So my podcast failed.
I lost all the data I put up because I totally forgot to download them for keeps. For a minute there, I was mad at discovering I had lost the only copy of my interview with a woman who had been living with HIV for more than 20 years. That one nearly broke me.
It was at this point that two people asked me if I was monetizing my blog. Of course my response was no. It wasn’t a business. It was me being passionate about what I do. The first person, Muyiwa Destiny Ahmed, urged me to look at the business side of things; especially because I was creating original content. He told me he would be there to help when I was ready. Just like that. I was surprised. Did he think my work was that good? Should I dare to believe in this one person when I could see what was happening at the backend of my blog?
And then it dawned on me; I was seeking validation outside of myself again.
Let me backtrack a bit.
When I started blogging, it was all about me channeling my truth. I believed in the things I wrote about and I was content with saying my bit on whatever issue I decided to tackle. As the likes, comments and shares began to come in, I didn’t immediately notice it but I gradually began to get validation from other people that my work mattered. As more engagement came in, I became even more convinced that my voice mattered, that what I was doing was affecting lives and people believed in me.
So when this pointer began to dip, I predictably started to panic. Typical junkie withdrawal symptom. And the more it dipped, the deeper into depression I fell.
I began to compare myself to other people. Why were they getting fame and all that money? What made their work good? Why couldn’t I break even? It didn’t matter that I hadn’t done anything to push my work beyond social media shares. It didn’t matter that growing a blog organically is quite a difficult process if you aren’t into the big crowd pleasers; fashion, beauty, lifestyle, sports, entertainment or salacious gossip. It didn’t matter that I was taking a stance that many viewed controversial or at best, abnormal. It didn’t matter that I had not created a trusted schedule of posts so people know they can depend on me. All these didn’t matter because I was lost trying to find validation outside of myself.
2017 was the hardest. I got an 8–5 that felt like a 25 hour job. I had deliverables for the person who signed my checks but then I had a brand to build for myself. Trust me, trying to build a brand while working for a fast-paced organization is akin to walking a tightrope when you have acrophobia. I knew something had to give so I started staying up later and sleeping poorly. I would do my 8–5 and then focus on my brand at night or early morning. I knew I needed to work but I also knew that I could not afford to let my blog slip one more time.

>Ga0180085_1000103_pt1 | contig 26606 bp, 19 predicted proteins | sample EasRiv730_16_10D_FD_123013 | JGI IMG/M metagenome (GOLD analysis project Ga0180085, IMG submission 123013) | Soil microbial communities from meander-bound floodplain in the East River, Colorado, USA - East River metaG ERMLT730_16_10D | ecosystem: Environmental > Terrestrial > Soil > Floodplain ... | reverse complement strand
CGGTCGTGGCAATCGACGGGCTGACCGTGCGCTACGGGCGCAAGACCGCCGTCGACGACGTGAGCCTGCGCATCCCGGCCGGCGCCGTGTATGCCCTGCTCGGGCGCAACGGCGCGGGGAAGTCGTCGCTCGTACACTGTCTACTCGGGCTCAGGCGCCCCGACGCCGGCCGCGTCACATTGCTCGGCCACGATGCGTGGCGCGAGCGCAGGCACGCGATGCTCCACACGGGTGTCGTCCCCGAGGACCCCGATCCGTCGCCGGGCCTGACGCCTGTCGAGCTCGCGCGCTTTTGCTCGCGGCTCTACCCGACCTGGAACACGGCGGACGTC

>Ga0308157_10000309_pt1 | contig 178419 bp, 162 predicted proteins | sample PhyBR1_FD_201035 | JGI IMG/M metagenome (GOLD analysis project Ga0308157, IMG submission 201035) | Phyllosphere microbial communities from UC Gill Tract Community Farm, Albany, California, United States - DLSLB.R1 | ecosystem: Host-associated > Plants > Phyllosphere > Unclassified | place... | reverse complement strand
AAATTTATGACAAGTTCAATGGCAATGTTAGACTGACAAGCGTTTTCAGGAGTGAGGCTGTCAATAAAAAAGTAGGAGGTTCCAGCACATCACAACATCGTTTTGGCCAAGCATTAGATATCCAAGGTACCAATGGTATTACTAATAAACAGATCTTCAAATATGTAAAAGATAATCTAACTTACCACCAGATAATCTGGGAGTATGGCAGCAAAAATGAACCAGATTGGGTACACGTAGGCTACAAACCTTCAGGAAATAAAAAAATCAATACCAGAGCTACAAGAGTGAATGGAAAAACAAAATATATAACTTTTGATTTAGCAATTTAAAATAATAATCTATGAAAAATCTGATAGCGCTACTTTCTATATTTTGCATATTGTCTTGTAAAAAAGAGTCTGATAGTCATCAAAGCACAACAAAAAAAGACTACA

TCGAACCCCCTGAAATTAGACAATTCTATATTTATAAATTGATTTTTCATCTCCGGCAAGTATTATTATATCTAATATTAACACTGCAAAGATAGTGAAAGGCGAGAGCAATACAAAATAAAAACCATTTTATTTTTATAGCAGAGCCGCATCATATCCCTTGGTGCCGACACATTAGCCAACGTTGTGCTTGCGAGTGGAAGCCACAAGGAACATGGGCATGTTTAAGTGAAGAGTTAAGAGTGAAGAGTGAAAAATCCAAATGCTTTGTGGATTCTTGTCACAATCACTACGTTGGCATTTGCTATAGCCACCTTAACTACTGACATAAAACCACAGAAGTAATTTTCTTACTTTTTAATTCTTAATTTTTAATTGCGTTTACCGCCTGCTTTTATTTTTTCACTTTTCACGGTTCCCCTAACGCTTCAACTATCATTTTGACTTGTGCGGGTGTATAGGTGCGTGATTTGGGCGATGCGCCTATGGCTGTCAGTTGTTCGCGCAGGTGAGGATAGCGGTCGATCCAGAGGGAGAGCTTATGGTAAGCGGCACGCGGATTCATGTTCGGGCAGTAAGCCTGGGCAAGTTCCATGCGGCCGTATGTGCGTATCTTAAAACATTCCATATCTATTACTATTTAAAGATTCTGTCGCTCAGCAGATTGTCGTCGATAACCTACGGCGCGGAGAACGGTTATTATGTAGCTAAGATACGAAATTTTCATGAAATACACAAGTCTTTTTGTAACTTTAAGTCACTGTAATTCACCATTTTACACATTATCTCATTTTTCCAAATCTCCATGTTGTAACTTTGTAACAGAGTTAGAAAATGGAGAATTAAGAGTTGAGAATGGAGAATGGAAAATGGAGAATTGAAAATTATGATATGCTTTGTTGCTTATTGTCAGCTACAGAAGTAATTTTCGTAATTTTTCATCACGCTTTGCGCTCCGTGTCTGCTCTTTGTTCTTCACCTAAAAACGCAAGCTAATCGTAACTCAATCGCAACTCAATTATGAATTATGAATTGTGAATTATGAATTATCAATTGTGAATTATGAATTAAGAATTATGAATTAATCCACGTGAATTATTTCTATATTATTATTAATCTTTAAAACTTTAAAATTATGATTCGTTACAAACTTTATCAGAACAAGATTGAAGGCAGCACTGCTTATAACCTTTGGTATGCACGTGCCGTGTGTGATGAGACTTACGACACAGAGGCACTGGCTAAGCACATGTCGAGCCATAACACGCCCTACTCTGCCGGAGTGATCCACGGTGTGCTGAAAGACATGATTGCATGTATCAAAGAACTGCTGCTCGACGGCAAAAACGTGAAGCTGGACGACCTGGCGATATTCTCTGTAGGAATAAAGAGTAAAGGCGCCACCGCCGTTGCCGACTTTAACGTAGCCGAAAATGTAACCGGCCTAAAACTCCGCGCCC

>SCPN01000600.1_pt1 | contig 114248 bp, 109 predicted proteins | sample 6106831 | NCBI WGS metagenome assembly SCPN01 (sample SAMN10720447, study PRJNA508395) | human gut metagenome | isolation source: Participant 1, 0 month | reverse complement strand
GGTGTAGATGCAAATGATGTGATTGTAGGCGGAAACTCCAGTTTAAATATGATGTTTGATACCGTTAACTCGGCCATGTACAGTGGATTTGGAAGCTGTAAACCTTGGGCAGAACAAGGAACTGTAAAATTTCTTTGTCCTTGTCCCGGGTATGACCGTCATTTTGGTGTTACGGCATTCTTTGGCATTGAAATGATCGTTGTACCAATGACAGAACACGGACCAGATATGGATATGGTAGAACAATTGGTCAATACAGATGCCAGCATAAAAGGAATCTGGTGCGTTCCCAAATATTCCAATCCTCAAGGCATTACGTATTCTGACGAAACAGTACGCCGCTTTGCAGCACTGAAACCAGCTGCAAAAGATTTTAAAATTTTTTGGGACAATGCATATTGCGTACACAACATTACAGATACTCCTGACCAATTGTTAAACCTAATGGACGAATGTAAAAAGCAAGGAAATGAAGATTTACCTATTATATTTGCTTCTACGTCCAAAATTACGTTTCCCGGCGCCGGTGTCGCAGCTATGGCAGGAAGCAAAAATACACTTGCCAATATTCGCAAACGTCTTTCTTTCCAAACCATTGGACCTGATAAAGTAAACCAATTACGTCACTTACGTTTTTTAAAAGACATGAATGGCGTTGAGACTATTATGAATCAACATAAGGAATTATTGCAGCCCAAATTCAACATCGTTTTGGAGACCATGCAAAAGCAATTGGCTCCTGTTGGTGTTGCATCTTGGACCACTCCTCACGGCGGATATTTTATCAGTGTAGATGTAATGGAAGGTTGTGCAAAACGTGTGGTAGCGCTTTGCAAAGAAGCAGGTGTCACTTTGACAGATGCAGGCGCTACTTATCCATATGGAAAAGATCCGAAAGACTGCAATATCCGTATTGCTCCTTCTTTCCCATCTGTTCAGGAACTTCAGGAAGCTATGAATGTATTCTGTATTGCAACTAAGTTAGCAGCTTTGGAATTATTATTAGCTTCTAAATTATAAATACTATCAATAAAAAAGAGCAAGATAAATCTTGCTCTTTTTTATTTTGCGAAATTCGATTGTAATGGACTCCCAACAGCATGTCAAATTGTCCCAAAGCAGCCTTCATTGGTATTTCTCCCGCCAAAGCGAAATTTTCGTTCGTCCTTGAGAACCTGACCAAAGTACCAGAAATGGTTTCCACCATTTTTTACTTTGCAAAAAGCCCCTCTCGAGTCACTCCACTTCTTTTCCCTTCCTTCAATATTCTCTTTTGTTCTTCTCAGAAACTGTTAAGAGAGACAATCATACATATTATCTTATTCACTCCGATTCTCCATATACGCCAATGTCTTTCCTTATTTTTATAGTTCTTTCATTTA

I decided that I would start my podcast over again but this time, focus on music and movie reviews. It wasn’t much easier to do but I had resolved to stay true to this one. It was my experiment on learning consistency. I mean, I couldn’t aspire to manage a business if I wasn’t disciplined enough to be consistent. I knew I needed to wise up and act my age.
You see, I am 29 this year and the closer I got to 30, the more I questioned the first third of my life. I felt like a total failure because I had not achieved much. I wanted to be able to get the basics at least but it seemed like there was a collusive force to keep me on a plateau.
It was frustrating because I put in the work; I worked HARD! But the reward for all that work was a whole pile of nothing.
And so I became despondent. I came to need that friend’s approval, that stranger’s acknowledgement. It became my drug, my essence, my beat. And when it didn’t come, I wilted; one self-worthy trait at a time, until the once vivacious Ramat, became a shadow of herself. I retreated into a shell I built for myself and hoped that someone, somewhere, would see my final clutch at straws that couldn’t hold me and save me from myself.
Then it occurred to me that there was no one who could save me because the battle I was fighting was with myself. This happened towards the end of 2017. And even though I was surrounded by friends and family, I was totally alone. And for a little over 40 days, I didn’t feel the urge to put out any content.
I slipped into a state of nothingness. I was in limbo. Nothing excited me. Nothing inspired me. Absolutely nothing pushed me. I slept long hours, binge watched movies, ate and just…existed. I was just another human being with no purpose, no drive, and no reason to give anything of myself to anyone. I was high on just coasting.
And on my many strolls through social media, I found a video that got a lint out. It was one where Oprah — my biggest role model and inspiration — talked about her future when there was absolutely nothing to guarantee she was getting there.
This video hit me; hard. It was my glimmer of hope, the lint that would restart a fire I thought had died, the air I needed to stop drowning.
And so I looked at myself in the mirror, naked, as empty as I felt…and asked myself a salient question. ‘If you didn’t get any more likes, any more comments, any more shares, would you still be Ramat and do the things you do?’. And from there I went 21 questions on myself. Each question was more hurtful than the last and each emotion more abrasive. It was about pulling the layers of protection I had built to numb myself. It was about accepting that there was a gaping hole of need and pain when my creativity used to be and saying, ‘Okay….how are we going to solve this?’ It was blowing that wind on the lint so it didn’t go out and envelop me in the darkness again. So I let myself go through the process and spoke to my sisters and some friends to help me get through it.
I came to this conclusion after my self-rediscovery journey. My work matters. But even beyond that, my work matters even when no one sees it, reads it, listens to me, watches my videos, likes, comments, shares or even know that I (and by extension, it) exists.
So…I am Ramatu Ada Ochekliye, first of my name, angry black woman, queen my world, Khaleesi of melanin storytelling, breaker of stereotypes, Lady Regnant of my 10 dissemination platforms, mother of sass, and protector of Shades of Us.
And guess what?!
A girl — and her multiple personalities — is back!
So starting tomorrow (January 31, 2018), I will be announcing some new changes to Shades of Us. This will run all week to Sunday and while I want to dish out everything right now, I will reign myself in. What I can say is that, Shades of Us is expanding and this process is going to be so much more work…but so much more fun too!
I can’t wait!